By Brig. Cen. Darryl Burke
82nd Training Wing commander
SHEPPARD Air Force Base, Texas – Staff Sgt. Zachary Rhyner is one of only three Airmen since Sept. 11, 2001, to receive the Air Force's highest honor, the Air Force Cross, and the only one who did not receive it posthumously.
A combat controller, Sergeant Rhyner saved countless lives by calling in more than 50 “danger close" air strikes, many virtually on top of his own position, after his special operations team was caught in a 360-degree ambush in Afghanistan's Shok Valley in April 2008. Even as he controlled eight Air Force fighters and four Army attack helicopters while perched on the side of a cliff, he laid down suppressing fire so wounded teammates could be extracted from the line of fire.
Sergeant Rhyner's actions that day were truly heroic, and his story has been rightfully used by many, including Air Force Chief of Staff Gen. Norton Schwartz, to illustrate what Airmen bring to the joint fight.
But I'd like to use his actions off the battlefield to illustrate another principle.
Earning the Air Force Cross was a big news story, and many interviews followed. Sergeant Rhyner's conduct during that time demonstrated his character almost as much as the Shok Valley experience did.
You find one word repeated over and over when Sergeant Rhyner is quoted: "We." "We had to pull the wounded guys out ...”
”Any other combat controller put in the same situation would have performed in the same exact way. Credit that to the training we receive and the process that we go through to become a combat controller." - Sergeant Rhyner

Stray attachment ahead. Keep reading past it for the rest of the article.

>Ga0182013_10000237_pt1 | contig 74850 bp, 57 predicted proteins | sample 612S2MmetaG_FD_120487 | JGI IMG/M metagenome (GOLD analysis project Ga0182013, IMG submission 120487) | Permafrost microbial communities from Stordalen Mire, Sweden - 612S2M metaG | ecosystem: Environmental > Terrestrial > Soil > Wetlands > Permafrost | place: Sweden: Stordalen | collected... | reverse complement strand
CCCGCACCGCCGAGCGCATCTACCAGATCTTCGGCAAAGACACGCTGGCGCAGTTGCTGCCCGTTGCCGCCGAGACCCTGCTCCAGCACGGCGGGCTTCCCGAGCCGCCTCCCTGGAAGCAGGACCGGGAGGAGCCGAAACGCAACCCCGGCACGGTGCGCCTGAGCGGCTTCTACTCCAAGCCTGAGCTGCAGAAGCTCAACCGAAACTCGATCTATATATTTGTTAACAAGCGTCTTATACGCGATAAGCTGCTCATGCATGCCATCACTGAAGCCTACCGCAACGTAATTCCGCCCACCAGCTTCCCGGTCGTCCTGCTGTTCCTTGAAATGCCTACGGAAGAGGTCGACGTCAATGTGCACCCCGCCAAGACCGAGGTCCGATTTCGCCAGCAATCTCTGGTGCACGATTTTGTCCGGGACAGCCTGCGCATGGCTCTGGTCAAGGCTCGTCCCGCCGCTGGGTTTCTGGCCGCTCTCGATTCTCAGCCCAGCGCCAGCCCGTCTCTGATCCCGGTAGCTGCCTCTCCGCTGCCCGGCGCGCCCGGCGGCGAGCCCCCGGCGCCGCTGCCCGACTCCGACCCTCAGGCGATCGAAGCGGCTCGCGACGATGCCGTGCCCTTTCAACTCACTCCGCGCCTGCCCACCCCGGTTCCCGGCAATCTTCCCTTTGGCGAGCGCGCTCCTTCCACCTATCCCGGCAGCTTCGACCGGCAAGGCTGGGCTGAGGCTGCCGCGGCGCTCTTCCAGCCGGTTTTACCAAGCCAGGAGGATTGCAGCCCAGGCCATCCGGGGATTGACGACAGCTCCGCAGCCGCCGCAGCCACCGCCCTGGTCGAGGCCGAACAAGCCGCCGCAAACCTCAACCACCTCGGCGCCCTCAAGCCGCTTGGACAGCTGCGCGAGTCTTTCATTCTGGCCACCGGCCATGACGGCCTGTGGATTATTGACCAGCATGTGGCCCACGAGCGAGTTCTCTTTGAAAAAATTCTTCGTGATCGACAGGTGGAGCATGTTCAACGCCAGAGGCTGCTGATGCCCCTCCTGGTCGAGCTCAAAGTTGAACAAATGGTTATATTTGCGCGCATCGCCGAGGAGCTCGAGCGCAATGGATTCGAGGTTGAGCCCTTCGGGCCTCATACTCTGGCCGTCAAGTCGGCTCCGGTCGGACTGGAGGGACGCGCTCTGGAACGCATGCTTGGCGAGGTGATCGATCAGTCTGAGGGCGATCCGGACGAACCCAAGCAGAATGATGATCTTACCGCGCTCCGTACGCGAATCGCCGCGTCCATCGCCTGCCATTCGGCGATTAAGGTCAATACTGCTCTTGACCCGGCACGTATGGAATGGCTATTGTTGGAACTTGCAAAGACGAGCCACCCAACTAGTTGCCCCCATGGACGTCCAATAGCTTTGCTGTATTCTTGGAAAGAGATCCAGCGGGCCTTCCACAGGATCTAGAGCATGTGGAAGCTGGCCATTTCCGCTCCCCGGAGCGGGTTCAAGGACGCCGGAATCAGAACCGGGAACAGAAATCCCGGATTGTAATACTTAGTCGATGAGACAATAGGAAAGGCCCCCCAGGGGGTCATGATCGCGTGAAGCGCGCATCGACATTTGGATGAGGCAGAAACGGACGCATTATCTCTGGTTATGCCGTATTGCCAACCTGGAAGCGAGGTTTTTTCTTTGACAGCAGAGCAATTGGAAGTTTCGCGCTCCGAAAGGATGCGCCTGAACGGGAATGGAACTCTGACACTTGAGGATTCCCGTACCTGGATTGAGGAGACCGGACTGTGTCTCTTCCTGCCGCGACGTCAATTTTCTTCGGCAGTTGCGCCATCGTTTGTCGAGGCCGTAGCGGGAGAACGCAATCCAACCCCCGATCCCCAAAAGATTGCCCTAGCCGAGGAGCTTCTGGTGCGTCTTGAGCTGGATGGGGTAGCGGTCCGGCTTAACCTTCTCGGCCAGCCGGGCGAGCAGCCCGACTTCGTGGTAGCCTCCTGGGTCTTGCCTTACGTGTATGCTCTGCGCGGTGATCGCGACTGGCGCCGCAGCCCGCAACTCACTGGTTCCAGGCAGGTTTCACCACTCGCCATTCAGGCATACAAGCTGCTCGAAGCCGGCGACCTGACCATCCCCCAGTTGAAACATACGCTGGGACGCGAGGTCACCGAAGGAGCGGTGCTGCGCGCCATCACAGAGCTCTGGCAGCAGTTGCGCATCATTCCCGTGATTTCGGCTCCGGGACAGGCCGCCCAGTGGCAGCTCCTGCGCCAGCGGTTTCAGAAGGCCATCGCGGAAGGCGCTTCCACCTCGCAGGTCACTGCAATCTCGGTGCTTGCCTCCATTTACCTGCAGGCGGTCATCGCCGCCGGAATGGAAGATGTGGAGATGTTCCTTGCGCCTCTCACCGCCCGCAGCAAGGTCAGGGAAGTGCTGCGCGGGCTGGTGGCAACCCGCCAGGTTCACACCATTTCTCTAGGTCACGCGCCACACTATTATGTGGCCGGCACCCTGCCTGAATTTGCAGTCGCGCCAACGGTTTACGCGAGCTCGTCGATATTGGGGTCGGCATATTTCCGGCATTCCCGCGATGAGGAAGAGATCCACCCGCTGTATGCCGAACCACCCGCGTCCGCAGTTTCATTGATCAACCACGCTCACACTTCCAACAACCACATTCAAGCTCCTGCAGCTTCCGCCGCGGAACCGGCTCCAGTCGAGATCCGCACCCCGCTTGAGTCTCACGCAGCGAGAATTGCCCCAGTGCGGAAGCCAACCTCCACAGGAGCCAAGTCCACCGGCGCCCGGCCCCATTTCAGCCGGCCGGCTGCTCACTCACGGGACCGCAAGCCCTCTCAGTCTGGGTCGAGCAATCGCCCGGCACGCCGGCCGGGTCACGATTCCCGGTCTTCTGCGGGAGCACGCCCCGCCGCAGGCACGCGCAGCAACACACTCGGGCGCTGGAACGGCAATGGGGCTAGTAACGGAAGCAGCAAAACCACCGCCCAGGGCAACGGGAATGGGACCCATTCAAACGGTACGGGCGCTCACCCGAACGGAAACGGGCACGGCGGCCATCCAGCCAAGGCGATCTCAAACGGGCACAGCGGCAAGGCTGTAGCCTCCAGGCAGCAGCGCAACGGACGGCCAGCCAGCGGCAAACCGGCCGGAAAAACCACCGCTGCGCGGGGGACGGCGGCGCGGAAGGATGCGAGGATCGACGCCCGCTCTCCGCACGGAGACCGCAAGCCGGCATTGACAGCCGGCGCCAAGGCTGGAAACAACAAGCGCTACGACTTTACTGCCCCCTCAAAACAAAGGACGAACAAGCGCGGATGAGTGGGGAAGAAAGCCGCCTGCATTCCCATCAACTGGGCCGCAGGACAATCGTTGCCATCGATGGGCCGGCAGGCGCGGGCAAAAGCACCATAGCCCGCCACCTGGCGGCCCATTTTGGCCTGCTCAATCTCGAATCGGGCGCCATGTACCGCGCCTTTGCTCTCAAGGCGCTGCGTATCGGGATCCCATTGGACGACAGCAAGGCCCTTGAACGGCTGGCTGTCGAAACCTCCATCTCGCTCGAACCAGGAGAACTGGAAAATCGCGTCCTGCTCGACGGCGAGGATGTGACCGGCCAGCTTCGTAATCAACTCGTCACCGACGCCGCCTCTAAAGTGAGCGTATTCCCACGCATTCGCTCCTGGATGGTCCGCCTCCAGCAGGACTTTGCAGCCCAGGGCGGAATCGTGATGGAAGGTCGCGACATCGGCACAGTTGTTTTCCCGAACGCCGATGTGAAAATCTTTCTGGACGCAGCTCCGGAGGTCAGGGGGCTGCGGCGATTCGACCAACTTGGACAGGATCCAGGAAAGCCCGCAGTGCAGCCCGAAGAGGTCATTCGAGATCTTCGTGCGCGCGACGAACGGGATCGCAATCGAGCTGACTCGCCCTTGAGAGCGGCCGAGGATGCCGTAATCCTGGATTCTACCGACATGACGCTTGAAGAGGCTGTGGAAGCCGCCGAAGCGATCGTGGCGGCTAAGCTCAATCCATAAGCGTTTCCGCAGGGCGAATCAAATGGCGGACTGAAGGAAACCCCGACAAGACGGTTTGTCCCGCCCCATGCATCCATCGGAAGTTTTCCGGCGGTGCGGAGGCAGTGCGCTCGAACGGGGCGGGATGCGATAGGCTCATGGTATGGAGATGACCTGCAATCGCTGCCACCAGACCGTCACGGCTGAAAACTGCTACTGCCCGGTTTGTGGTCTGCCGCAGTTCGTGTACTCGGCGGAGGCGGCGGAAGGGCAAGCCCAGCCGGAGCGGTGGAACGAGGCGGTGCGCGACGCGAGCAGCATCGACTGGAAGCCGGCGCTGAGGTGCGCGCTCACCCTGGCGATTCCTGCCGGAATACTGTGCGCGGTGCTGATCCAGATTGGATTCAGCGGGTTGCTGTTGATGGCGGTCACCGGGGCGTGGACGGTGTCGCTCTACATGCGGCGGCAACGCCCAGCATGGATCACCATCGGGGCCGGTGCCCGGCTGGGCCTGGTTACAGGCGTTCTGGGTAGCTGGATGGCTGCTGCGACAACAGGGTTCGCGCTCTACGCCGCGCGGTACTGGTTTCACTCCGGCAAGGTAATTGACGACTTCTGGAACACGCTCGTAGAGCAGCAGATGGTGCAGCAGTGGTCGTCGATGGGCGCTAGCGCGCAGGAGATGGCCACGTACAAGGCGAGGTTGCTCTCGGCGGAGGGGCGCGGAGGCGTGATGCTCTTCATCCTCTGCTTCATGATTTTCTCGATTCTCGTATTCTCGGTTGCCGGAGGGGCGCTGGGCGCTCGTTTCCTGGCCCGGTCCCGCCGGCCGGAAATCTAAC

"I think that was the moment when the insurgents we were fighting called time-out."
"What was going through my head was we don't have another option. We are still taking fire. We need it to stop ..."
Even noted news personality Glenn Beck couldn't get Sergeant Rhyner to talk about himself.
“You make this sound like it was just, you know, another day at the office," Mr. Beck said in a Fox News interview. "But there are only – what is it? - 192 people who have ever received the Air Force Cross ... How do you put that together in your head? I mean, you arc in a very elite group."
Sergeant Rhyner's response?
"Any other combat controller put in the same situation would have performed in the same exact way," he said. "Credit that to the training we receive and the process that we go through to become a combat controller."
No other Airman would have been more justified in basking a little in the light of tame. Yet given the ultimate opportunity to make it "all about me," Sergeant Rhyner chose instead to make it all about "we."
That is a great, great lesson for all of us.
“It’s all about me" sometimes seems to be the mantra of our time, but that attitude has no place in our Air Force. We are taught from the first day we don our uniforms to subordinate our personal ambitions and desires to the needs of our unit, our service and our nation.
We can’t allow ourselves to get puffed lip because of rank or position, or to let awards and accolades go to our heads.
We know that "we" is a much stronger word than " I: ' What "I" can accomplish is insignificant, but what "we" can accomplish is virtually without limit.
Sergeant Rhyner understands that well. We can learn much from his great courage and selfless sacrifice in the line of duty. We can learn much, too, from his humble ability to avoid the vertical pronoun, even as the cameras rolled.
Editor's note: Air Force combat controllers go through their initial training in Keesler's 3341h Training Squadron.